Latest: Dentist goes to zoo, sees molar bear...

Latest: Dentist goes to zoo, sees molar bear...

First published in Your Say Hampshire Chronicle: Photograph of the Author by

I love my dentist. Honestly. I speak the tooth.

For several reasons, the first being that she understands the immense, pant-wetting terror that I experience every time I see her, and often makes useless but heartfelt and youth-friendly attempts to alleviate this (like speaking “street” or giving me a lolly). She also understands that when I make the panicked jokes about the size of the knife about to go inside me, it’s essential to laugh. Always. “That’s right, keep ‘em laughing”, I’m sure we’re both thinking.

The problem is, as my sense of humour is a little strained shortly before torture, so she’s not always sure which bits are jokes, so even when I ask “Am I gonna be ok?” I’m greeted with a jolly chuckle and a shake of the head.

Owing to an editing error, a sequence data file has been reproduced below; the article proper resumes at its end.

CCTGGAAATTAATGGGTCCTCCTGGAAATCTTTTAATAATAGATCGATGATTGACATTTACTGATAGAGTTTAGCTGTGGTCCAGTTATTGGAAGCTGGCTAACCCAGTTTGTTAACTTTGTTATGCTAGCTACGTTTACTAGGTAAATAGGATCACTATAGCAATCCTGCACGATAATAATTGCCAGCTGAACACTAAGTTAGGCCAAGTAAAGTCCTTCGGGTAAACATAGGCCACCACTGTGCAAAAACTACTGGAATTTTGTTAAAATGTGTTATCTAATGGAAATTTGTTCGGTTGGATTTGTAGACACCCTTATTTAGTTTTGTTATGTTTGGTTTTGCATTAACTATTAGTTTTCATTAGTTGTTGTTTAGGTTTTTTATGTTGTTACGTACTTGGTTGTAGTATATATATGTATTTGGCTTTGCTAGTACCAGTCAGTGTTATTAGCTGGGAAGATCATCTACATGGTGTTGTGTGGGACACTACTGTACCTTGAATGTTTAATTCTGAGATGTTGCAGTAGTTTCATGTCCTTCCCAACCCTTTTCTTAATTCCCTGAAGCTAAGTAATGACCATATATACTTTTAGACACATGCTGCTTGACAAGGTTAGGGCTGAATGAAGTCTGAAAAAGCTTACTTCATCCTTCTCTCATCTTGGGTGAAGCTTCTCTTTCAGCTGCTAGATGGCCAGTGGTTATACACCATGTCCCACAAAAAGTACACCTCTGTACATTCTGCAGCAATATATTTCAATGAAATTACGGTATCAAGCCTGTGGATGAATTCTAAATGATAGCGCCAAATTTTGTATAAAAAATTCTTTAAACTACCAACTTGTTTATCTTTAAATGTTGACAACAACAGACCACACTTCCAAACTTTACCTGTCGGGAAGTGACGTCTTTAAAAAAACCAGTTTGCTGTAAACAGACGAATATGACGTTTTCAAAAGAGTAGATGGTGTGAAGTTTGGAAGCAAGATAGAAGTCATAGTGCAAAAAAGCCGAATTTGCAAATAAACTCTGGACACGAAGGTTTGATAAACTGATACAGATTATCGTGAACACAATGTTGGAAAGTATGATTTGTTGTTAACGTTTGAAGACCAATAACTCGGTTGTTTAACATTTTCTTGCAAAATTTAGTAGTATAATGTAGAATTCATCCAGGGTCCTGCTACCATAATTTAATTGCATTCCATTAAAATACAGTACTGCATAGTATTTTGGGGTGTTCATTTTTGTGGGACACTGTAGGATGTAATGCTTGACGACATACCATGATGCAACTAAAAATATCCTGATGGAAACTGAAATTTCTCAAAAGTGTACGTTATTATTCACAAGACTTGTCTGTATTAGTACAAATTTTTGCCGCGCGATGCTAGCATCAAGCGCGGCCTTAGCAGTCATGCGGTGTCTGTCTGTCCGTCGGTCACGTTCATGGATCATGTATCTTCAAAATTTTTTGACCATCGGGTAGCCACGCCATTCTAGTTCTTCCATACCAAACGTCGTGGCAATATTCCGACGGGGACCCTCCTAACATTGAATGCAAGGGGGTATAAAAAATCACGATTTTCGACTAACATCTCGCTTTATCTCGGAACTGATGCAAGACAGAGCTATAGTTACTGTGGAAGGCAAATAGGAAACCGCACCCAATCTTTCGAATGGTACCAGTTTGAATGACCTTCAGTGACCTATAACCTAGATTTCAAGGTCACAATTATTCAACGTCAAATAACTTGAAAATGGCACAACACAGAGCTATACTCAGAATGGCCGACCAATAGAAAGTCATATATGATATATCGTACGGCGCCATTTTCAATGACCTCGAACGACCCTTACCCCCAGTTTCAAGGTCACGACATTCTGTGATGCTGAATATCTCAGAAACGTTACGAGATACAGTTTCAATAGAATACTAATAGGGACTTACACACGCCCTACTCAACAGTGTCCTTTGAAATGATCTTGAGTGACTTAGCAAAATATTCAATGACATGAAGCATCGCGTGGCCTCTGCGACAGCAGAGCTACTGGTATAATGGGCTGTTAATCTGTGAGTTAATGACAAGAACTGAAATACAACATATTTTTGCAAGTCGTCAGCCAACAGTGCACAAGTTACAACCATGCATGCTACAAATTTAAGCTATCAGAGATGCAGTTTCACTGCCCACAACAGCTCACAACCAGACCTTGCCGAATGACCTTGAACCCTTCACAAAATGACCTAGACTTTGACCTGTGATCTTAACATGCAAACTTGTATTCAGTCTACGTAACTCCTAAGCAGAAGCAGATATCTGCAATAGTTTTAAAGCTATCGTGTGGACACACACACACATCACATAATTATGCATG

I should probably also mention, for legal reasons, that she is a great practitioner. She might decide to put me under anaesthetic and staple my tongue to the roof of my mouth next time I visit otherwise.

However, the dental practice (reassuring choice of name) I visited before were not quite as...accurate, amongst other things. We always used to go down as a family, just as other families would go to Marwell or bowling, we would have our teeth checked together. My Dad always used to go in before me, and it didn’t help that he used to scream in the dentist’s room, then emerge rubbing his jaw, muttering “Such a huge needle, needed four nurses to hold it and another 7 to hold me down...”

I remember one time I went in, and the dentist started checking my teeth. After 10 minutes of being prodded many times in the arm, gums and eye with a scalpel I wanted to remind him that the teeth were the white, hard bits inside of my mouth and ask if he had forgotten his glasses today (again, I value my face too much to pass these helpful comments). I was told that even girls make less fuss than I did, normally a friendly tease, but you could see by her face that she wasn't joking:. they really did treat butch, steel-gummed women that were used to being stabbed repeatedly.

At the end of it all, I was given a sticker with Timmy the Tooth on it, who helpfully reminded me that unless I flossed, I would have to get false teeth when I was 34.

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